The way to avoid the problem is to make provision for some other method of resolving disputes.
One obvious dispute resolution process to include in an international contract is arbitration. The parties can agree that, instead of their disputes being dealt with in the national courts, any disputes will be heard by an arbitral tribunal. Because arbitration is a consensual process, the parties can decide who will resolve their disputes, in which country the arbitration should take place, what law should be applied to the resolution of that dispute and which language shall be used for the purposes of the dispute hearing.
The parties can also choose the rules to be applied for resolving the dispute. Additionally, arbitration being a private dispute resolution process, the parties will know that the proceedings will be confidential.
Arbitration may - indeed in many cases should - prove to be a quicker and cheaper means of resolving disputes than the national courts.
Many commercial contracts in which the parties have agreed to have their disputes resolved by arbitration will specify one of the well- known international arbitral bodies such as the International Chamber of Commerce in Paris or the London Court of International Arbitration.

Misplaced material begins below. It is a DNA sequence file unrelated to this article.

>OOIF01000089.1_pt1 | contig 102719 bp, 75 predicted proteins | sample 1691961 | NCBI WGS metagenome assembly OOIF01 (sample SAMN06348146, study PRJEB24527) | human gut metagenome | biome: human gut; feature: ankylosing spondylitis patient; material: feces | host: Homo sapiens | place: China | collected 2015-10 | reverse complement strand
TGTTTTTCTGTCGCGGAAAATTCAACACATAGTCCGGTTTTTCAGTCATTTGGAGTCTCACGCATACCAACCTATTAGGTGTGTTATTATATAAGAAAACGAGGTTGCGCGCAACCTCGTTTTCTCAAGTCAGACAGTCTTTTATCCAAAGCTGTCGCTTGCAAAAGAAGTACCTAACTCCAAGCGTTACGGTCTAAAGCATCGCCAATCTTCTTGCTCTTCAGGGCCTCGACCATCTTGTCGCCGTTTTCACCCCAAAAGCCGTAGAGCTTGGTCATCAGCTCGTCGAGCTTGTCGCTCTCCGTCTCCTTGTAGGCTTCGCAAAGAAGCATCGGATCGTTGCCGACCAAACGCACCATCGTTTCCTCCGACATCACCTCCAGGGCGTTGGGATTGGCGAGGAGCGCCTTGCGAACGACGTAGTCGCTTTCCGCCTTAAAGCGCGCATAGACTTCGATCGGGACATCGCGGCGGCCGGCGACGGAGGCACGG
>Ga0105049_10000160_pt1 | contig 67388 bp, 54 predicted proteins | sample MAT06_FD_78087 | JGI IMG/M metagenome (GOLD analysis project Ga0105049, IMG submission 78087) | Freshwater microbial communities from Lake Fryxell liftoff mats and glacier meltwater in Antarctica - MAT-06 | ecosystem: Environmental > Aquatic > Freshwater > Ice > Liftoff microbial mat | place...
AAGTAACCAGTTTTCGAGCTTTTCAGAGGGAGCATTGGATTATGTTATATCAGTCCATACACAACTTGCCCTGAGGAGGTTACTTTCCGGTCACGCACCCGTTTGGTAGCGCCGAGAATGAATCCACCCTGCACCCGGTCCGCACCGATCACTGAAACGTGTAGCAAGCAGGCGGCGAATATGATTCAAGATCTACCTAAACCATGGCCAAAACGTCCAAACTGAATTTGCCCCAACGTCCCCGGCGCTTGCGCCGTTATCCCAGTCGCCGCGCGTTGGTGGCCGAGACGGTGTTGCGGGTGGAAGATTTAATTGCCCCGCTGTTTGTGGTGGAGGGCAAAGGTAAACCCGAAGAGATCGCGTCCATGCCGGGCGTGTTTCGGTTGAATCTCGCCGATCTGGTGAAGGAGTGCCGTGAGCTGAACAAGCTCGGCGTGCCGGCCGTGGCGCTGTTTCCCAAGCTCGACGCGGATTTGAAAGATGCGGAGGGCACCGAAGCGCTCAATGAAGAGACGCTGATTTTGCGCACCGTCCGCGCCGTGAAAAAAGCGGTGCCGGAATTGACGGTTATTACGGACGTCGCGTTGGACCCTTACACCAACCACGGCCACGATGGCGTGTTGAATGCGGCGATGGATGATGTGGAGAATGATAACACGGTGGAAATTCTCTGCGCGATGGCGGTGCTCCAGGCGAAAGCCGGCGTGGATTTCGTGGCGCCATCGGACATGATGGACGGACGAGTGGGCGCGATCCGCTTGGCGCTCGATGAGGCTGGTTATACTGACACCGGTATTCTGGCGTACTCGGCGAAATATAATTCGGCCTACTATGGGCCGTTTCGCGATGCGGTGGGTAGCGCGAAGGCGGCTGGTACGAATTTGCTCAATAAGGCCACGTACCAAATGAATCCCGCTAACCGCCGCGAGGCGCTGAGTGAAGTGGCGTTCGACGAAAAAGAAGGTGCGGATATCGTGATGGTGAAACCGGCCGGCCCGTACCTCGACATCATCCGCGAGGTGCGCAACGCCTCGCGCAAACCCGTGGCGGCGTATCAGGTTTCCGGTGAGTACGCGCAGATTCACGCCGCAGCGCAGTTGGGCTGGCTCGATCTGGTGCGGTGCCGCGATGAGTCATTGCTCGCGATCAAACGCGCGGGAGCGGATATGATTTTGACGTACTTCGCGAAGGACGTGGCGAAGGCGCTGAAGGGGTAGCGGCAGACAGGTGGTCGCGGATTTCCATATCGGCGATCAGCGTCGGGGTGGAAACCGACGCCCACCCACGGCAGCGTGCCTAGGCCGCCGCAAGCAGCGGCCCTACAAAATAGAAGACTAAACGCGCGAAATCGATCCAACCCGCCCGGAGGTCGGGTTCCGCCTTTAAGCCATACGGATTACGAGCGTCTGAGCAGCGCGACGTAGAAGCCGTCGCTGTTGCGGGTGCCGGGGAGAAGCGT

(2) Arbitration and national laws
Arbitrations conducted under, say, the Rules of the ICC or the LCIA, must be conducted in accordance with the relevant national laws, and on an international basis, with an eye to the New York Convention.
As to national laws, it is clear that arbitration - as a private dispute resolution system separate from the litigation systems of the national courts - can only operate with the agreement of national governments. Broadly speaking, national governments support arbitration as a private system principally in two ways. First, by staying litigation in the national courts in circumstances where the parties have agreed to arbitrate. Secondly, by enforcing in the national courts the awards made by arbitral tribunals. In addition, the State courts may aid the arbitral process by, say, granting injunctions. But in return the State expects to exercise a degree of control over the arbitral process by, for example, allowing appeals in certain circumstances to the State courts against arbitration awards.
ICC and LCIA arbitrations taking place in England are subject to the mandatory provisions of the English Arbitration Act of 1996.
(3) Institutional Arbitration: the ICC and the LCIA